Benton Works to Understand What Students Retain From Outdoor School
Science scores rise for fifth-graders taking more field tripsThursday, November 03, 2011
FAYETTEVILLE, Ark. – In the woods of the Hobbs State Park Conservation Area, five classes of fifth-grade science students from Monitor Elementary School in Springdale, are learning science the best way possible: hands on.
The idea started with Monitor Elementary School principal, Maribel Childress, who noticed low science scores for the fifth grade class. In an effort improve the scores, the students visited the park once a month for six months, and participated in experiences built around the curriculum. Jay Schneider, assistant park superintendent at Hobbs State Park, contacted Gregory Benton, an assistant professor of recreation and sport management at the University of Arkansas, to be a part of the program.
Benton jumped at the opportunity.
“Jay told me about this. As soon as I found out about it, I contacted IRB here at the university, and arranged to get permission to do a research study about this field trip series. That’s when I was brought in this,” Benton said.
Benton’s job was to find out what the students retained from their experiences. To do so, he interviewed them during the bus rides to and from the state park. He asked questions about what they remembered from the previous trip’s activities: what they did, whether they could describe it, and what they liked least and most about it. He asked what they had been studying in school recently and what they were looking forward to seeing and doing on that day’s trip. On the way back to the school, Benton asked the students about what they had done, what they remembered, and what they liked and disliked. The school faculty and the staff at Hobbs State Park were also interviewed about the goals and expectations of the program. They were also interviewed after all of the field trips concluded, and asked their views on how it went and what could be done to improve it.
Each field trip, led by interpreters Rachel Diersen and Steve Chyrchel, consisted of three different activities, some indoors and others outside. The first few visits to the park emphasized the warm and cold-blooded animals as well as fossils. The students touched the pelts of warm-blooded animals and learned about the different requirements for the animals, such as habitat, food and shelter. The cold-blooded animal session taught the students about reptiles and amphibians, and allowed them to touch the creatures many had only seen in pictures. During the fossil trip, the students learned about dinosaurs, rock layers and were introduced to geology.
The next visits taught the students about the different types of minerals and rocks and the rock cycle. Using hot wax, play dough and paper plates, the students made their own rock cycle and presented it with help of Chyrchel to the rest of the class. The igneous rocks were represented by the hot wax, the sedimentary were represented by play dough and plastic fossils and the metamorphic rocks were represented by mixing three different colors of play dough together. With their rock cycles complete, the students were ready to present. Benton noted that the first few students were nervous but as the class watched, the nerves went away and some students even presented twice. After the geology lessons, students were introduced to weathering and erosion processes.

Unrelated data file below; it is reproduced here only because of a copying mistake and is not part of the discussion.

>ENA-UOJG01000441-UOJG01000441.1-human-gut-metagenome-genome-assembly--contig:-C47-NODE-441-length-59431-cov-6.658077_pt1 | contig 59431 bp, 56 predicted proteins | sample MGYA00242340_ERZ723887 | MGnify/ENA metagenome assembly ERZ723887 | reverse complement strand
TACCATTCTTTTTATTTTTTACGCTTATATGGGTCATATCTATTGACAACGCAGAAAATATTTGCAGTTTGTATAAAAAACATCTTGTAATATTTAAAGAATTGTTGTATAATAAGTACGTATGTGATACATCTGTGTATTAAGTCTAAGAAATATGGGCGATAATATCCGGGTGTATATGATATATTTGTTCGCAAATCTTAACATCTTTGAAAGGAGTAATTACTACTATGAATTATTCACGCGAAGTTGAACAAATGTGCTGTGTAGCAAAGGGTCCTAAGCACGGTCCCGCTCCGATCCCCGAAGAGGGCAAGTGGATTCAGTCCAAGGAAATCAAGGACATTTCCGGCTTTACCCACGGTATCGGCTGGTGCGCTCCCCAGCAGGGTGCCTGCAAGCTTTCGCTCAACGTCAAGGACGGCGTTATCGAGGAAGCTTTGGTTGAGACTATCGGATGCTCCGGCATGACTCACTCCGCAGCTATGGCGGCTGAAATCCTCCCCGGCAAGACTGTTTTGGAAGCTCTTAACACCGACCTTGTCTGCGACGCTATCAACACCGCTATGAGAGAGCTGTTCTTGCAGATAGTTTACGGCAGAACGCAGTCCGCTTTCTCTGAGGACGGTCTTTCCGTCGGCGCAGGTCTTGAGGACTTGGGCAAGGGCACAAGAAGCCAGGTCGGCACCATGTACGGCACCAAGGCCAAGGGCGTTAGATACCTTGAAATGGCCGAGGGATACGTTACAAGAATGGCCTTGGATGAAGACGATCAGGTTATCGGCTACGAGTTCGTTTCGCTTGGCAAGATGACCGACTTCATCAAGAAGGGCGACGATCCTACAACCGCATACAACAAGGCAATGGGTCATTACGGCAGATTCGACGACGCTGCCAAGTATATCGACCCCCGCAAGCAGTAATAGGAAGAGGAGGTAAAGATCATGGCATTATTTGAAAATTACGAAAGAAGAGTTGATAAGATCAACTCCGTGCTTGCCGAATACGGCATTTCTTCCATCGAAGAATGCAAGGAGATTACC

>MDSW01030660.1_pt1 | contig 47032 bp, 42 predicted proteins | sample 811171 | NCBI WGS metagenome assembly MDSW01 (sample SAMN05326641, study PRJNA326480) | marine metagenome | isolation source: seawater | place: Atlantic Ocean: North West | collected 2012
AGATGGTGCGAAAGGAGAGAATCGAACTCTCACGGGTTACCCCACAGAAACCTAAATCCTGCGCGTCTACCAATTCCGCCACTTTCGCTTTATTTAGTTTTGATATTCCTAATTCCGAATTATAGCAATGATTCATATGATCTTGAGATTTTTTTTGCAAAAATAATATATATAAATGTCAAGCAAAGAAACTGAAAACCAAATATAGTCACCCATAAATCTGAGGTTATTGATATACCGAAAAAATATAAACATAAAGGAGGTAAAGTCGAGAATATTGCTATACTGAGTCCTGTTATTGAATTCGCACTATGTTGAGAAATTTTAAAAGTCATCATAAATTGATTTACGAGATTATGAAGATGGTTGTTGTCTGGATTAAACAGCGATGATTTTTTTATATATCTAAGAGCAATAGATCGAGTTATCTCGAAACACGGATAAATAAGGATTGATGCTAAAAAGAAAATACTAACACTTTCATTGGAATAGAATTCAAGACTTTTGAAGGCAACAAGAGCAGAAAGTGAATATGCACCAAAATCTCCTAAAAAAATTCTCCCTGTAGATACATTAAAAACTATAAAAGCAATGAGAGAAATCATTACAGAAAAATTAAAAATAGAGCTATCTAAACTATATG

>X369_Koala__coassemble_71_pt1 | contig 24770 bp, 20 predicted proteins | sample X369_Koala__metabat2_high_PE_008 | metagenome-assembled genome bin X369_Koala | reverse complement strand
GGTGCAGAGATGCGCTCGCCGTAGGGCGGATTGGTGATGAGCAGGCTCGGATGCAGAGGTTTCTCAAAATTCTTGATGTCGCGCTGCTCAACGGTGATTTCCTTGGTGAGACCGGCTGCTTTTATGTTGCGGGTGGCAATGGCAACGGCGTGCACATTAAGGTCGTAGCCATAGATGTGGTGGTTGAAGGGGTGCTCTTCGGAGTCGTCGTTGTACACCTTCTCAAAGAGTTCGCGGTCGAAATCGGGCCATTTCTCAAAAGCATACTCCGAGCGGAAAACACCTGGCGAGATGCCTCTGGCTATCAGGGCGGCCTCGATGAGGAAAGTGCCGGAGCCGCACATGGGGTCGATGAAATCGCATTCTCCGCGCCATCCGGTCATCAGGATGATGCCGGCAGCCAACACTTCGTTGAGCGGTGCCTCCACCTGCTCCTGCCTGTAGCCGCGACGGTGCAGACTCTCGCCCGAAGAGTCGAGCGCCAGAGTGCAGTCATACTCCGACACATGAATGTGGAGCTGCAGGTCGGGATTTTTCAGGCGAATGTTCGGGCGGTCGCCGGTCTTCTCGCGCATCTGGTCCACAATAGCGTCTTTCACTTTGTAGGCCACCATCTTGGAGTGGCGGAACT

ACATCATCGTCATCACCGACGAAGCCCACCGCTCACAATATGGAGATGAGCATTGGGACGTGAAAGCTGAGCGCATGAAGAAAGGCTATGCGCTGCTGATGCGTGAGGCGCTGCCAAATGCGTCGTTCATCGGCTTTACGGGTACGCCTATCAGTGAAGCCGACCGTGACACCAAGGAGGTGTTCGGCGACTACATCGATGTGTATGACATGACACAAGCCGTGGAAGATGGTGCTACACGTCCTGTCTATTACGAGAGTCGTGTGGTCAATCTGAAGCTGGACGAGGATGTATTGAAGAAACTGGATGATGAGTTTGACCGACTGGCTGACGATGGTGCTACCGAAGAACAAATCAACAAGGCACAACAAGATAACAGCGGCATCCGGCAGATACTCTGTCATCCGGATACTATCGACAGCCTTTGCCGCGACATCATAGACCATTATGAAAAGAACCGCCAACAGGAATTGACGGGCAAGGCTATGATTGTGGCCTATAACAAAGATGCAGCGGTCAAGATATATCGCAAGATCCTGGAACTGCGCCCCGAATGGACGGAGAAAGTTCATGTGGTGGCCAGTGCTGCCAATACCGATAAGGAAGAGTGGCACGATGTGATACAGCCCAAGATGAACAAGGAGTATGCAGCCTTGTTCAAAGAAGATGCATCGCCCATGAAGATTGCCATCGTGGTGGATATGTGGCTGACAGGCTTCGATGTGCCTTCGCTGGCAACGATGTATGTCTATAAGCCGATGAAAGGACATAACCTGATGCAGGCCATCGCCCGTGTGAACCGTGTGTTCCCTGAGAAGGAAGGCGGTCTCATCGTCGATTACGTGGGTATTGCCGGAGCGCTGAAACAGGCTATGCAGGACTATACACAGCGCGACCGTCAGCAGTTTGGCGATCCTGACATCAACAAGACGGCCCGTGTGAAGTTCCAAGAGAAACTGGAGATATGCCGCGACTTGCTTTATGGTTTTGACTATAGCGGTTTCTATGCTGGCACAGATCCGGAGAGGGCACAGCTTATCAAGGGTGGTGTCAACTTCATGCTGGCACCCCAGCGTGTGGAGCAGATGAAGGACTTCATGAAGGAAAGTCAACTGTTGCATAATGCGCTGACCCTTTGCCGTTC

The final trips to the park covered astronomy and bird migration patterns. The last event was for International Migratory Bird Day: the science classes made presentations to the third graders at Monitor Elementary. The top five students from each class were then invited to Hobbs to give their presentation to park visitors the following Saturday.
“So these fifth graders have had science field trips, and now they’re going to turn around and become teachers,” Benton said. “It was one of those things that probably didn’t affect their science score directly but there’s a much bigger picture here. You want kids to have a context for their learning and to get excited about science.”
Another opportunity for the students to get excited about science occurred during the first trip. The students “adopted” a tree, which they looked at each time they went to the park. They saw how the trees changed from fall to winter and into spring. They took rubbings of the bark, saw bugs and other creatures on their trees, and observed the effects of a prescribed burn that happened not far from the trees.
The standardized tests at Monitor Elementary did in fact show an improvement in science scores for the students who attended the seven field trips, in comparison to the previous year’s classes that only had one field trip.
The results and factors causing the increase are still being analyzed to determine what activities were most and least effective in the students’ learning and retaining the knowledge. The students’ experiences and the results their responses will help shape the next generation of trips.
Benton’s study will be presented at the National Association of Interpreters Conference in St. Paul, Minn., Nov. 8-12.
Gregory Benton, assistant professor, recreation
College of Education and Health Professions
William T. Bryan, intern
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